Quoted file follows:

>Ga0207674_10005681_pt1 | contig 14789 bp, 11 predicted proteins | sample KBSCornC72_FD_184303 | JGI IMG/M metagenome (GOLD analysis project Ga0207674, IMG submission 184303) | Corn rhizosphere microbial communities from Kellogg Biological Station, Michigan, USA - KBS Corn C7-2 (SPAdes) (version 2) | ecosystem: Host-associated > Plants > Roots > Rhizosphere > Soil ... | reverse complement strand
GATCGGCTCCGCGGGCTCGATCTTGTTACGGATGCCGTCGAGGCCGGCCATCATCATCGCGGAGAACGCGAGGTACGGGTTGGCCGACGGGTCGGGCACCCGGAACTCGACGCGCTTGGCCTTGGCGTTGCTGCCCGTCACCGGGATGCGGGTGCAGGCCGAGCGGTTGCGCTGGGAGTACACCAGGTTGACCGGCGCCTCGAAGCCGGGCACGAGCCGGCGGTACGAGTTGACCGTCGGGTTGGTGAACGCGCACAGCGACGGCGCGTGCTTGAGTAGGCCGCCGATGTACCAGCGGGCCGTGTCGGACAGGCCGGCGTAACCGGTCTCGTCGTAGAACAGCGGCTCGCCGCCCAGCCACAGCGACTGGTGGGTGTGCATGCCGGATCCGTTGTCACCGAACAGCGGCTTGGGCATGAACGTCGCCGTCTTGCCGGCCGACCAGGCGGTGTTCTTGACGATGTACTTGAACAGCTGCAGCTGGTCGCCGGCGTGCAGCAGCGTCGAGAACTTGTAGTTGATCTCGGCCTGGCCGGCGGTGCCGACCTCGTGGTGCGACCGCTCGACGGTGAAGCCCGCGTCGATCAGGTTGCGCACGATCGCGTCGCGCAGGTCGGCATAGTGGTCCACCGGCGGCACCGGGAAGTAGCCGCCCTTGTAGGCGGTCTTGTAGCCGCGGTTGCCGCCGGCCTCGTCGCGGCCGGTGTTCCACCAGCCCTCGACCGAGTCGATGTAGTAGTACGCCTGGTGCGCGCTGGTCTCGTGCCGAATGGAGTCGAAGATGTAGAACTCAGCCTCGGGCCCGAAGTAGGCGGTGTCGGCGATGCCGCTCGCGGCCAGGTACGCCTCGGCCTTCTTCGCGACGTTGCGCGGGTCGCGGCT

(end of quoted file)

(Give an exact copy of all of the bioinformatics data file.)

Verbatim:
>Ga0207674_10005681_pt1 | contig 14789 bp, 11 predicted proteins | sample KBSCornC72_FD_184303 | JGI IMG/M metagenome (GOLD analysis project Ga0207674, IMG submission 184303) | Corn rhizosphere microbial communities from Kellogg Biological Station, Michigan, USA - KBS Corn C7-2 (SPAdes) (version 2) | ecosystem: Host-associated > Plants > Roots > Rhizosphere > Soil ... | reverse complement strand
GATCGGCTCCGCGGGCTCGATCTTGTTACGGATGCCGTCGAGGCCGGCCATCATCATCGCGGAGAACGCGAGGTACGGGTTGGCCGACGGGTCGGGCACCCGGAACTCGACGCGCTTGGCCTTGGCGTTGCTGCCCGTCACCGGGATGCGGGTGCAGGCCGAGCGGTTGCGCTGGGAGTACACCAGGTTGACCGGCGCCTCGAAGCCGGGCACGAGCCGGCGGTACGAGTTGACCGTCGGGTTGGTGAACGCGCACAGCGACGGCGCGTGCTTGAGTAGGCCGCCGATGTACCAGCGGGCCGTGTCGGACAGGCCGGCGTAACCGGTCTCGTCGTAGAACAGCGGCTCGCCGCCCAGCCACAGCGACTGGTGGGTGTGCATGCCGGATCCGTTGTCACCGAACAGCGGCTTGGGCATGAACGTCGCCGTCTTGCCGGCCGACCAGGCGGTGTTCTTGACGATGTACTTGAACAGCTGCAGCTGGTCGCCGGCGTGCAGCAGCGTCGAGAACTTGTAGTTGATCTCGGCCTGGCCGGCGGTGCCGACCTCGTGGTGCGACCGCTCGACGGTGAAGCCCGCGTCGATCAGGTTGCGCACGATCGCGTCGCGCAGGTCGGCATAGTGGTCCACCGGCGGCACCGGGAAGTAGCCGCCCTTGTAGGCGGTCTTGTAGCCGCGGTTGCCGCCGGCCTCGTCGCGGCCGGTGTTCCACCAGCCCTCGACCGAGTCGATGTAGTAGTACGCCTGGTGCGCGCTGGTCTCGTGCCGAATGGAGTCGAAGATGTAGAACTCAGCCTCGGGCCCGAAGTAGGCGGTGTCGGCGATGCCGCTCGCGGCCAGGTACGCCTCGGCCTTCTTCGCGACGTTGCGCGGGTCGCGGCT